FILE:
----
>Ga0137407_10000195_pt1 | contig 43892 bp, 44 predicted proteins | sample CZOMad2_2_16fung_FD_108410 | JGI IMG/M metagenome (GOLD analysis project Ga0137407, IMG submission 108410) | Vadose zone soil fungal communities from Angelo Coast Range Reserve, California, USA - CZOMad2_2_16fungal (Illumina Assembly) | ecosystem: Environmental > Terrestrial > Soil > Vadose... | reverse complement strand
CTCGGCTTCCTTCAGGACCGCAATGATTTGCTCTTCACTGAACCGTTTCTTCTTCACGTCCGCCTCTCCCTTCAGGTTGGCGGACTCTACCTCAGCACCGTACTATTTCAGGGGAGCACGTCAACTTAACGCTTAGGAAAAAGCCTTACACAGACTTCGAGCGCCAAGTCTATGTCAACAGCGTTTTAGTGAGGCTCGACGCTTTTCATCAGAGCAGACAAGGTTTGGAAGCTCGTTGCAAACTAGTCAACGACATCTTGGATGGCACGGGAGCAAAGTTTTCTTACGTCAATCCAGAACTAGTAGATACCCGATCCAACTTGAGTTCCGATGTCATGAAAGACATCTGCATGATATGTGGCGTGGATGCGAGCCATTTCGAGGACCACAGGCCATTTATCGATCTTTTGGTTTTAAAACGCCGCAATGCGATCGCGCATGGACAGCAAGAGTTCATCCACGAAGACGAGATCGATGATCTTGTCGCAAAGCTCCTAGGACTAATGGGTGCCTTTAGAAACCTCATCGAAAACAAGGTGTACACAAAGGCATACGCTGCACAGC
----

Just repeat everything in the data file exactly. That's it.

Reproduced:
>Ga0137407_10000195_pt1 | contig 43892 bp, 44 predicted proteins | sample CZOMad2_2_16fung_FD_108410 | JGI IMG/M metagenome (GOLD analysis project Ga0137407, IMG submission 108410) | Vadose zone soil fungal communities from Angelo Coast Range Reserve, California, USA - CZOMad2_2_16fungal (Illumina Assembly) | ecosystem: Environmental > Terrestrial > Soil > Vadose... | reverse complement strand
CTCGGCTTCCTTCAGGACCGCAATGATTTGCTCTTCACTGAACCGTTTCTTCTTCACGTCCGCCTCTCCCTTCAGGTTGGCGGACTCTACCTCAGCACCGTACTATTTCAGGGGAGCACGTCAACTTAACGCTTAGGAAAAAGCCTTACACAGACTTCGAGCGCCAAGTCTATGTCAACAGCGTTTTAGTGAGGCTCGACGCTTTTCATCAGAGCAGACAAGGTTTGGAAGCTCGTTGCAAACTAGTCAACGACATCTTGGATGGCACGGGAGCAAAGTTTTCTTACGTCAATCCAGAACTAGTAGATACCCGATCCAACTTGAGTTCCGATGTCATGAAAGACATCTGCATGATATGTGGCGTGGATGCGAGCCATTTCGAGGACCACAGGCCATTTATCGATCTTTTGGTTTTAAAACGCCGCAATGCGATCGCGCATGGACAGCAAGAGTTCATCCACGAAGACGAGATCGATGATCTTGTCGCAAAGCTCCTAGGACTAATGGGTGCCTTTAGAAACCTCATCGAAAACAAGGTGTACACAAAGGCATACGCTGCACAGC